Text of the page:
DominicX's avatar

I also forgot to add that yes, the public high school I went to in SF was a little on the fancy side…SF is not known for its great schools, but this school is a bit better than a lot of the other ones…also had a lot of Asians… :P (I live in kind of a fancy part of the city).

JLeslie's avatar

I just think it matters where you live and the particular child. If your child has varied interests public school might have much more opportunity to try new things/subjects. As a generalization public schools, especially if you are in a densely populated county might have options that the private schools don’t. My HS offered several languages, math through calculus, automotive, cosmetology, accounting, psychology, wood working, AP science classes, child development, extra curricular like footbal, basketball, etc. If there was a specific course like Japanese that was not offered at my school, but at the next school upcounty you could apply for a transfer. If your child has a personality that does better with a lot of structure you might opt for private.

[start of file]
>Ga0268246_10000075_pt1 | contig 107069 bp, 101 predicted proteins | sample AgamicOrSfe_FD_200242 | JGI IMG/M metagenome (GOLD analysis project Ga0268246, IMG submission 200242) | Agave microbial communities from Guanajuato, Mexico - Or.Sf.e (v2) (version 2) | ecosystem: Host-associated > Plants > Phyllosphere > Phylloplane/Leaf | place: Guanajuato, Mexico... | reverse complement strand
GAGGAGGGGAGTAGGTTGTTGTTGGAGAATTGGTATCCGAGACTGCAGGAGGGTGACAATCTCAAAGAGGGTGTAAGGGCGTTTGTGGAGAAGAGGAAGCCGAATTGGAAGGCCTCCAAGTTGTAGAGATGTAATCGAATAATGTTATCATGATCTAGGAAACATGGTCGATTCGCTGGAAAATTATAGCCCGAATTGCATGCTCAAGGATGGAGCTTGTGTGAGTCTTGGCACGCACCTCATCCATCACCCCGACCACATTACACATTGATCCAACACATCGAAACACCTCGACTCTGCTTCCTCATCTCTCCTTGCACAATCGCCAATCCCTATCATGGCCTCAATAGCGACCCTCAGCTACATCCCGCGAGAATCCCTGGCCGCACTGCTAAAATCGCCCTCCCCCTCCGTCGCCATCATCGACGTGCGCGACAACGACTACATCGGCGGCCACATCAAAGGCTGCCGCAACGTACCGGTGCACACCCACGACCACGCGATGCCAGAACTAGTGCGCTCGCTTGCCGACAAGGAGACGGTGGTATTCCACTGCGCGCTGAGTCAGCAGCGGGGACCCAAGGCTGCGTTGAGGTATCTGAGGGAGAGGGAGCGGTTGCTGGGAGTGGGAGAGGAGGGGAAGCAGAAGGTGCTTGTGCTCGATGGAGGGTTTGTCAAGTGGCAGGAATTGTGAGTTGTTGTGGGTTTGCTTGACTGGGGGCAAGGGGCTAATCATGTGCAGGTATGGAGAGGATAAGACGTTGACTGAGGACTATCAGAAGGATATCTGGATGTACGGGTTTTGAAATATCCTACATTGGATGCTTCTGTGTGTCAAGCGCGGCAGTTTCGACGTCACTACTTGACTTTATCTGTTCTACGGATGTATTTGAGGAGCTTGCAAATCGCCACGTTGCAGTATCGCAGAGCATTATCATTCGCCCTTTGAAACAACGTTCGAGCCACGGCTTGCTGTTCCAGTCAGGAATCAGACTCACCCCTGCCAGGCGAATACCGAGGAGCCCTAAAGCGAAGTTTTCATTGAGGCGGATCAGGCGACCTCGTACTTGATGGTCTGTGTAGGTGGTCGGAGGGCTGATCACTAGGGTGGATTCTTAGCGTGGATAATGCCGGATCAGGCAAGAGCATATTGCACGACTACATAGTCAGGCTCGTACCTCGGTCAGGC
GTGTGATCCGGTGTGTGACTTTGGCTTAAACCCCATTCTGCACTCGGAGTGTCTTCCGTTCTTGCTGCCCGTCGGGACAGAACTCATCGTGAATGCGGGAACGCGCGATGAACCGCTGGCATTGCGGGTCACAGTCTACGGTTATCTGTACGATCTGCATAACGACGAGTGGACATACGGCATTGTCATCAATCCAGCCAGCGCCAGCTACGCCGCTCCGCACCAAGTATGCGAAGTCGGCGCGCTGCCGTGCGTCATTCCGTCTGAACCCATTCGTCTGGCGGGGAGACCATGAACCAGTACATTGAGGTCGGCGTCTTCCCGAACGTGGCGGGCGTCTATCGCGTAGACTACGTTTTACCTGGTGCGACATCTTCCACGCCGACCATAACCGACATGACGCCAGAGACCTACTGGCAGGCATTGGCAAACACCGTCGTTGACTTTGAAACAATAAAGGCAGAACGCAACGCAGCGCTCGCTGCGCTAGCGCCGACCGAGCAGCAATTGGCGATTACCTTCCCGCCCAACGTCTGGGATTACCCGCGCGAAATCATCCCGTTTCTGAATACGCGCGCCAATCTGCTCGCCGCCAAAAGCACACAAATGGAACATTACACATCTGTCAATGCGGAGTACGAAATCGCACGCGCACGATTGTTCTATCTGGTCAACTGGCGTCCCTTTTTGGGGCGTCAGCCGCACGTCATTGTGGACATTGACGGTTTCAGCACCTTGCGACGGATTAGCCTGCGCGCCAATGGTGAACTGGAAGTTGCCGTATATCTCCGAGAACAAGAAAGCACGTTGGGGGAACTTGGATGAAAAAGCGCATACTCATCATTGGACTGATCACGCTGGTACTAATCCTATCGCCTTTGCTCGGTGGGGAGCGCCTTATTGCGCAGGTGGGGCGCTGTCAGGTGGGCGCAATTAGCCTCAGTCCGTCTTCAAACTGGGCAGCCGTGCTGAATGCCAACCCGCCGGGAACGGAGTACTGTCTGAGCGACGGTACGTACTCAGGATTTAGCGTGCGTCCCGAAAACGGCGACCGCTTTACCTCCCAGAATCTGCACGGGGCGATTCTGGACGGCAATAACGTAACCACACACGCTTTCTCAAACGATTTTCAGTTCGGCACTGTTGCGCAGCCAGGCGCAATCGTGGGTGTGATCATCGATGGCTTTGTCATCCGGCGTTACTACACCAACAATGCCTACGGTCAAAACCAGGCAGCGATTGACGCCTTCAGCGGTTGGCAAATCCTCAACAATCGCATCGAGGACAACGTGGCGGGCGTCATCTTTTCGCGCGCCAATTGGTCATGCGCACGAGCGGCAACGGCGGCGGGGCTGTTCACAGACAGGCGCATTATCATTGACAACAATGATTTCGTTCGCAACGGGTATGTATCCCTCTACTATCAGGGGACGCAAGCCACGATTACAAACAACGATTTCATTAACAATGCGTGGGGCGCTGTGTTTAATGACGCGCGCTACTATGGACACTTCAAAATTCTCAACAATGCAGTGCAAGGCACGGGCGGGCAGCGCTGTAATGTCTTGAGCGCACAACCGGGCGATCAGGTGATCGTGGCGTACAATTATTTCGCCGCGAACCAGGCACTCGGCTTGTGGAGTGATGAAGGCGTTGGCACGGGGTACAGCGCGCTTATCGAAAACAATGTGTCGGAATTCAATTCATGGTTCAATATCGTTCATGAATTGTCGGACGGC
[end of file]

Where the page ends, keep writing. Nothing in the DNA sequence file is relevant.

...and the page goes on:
Personally, if there is an option for all one gender in a classroom, I like that idea.

I had a 16 year old ballerina stay with my husband and me for 5 weeks one summer, and she had been raised with homeschooling most of her life. When she was 15 they moved their family to FL, because her brother had the potential to be a professional tennis player. In FL there was a public magnet school with an emphasis in the performing arts. So, even though they had home schooled her until that point, when the option of a public school with great opportunities for their daughter to pursue her interest came up, they went for it.

Some parts of the country this question is more easily answered than others.

augustlan's avatar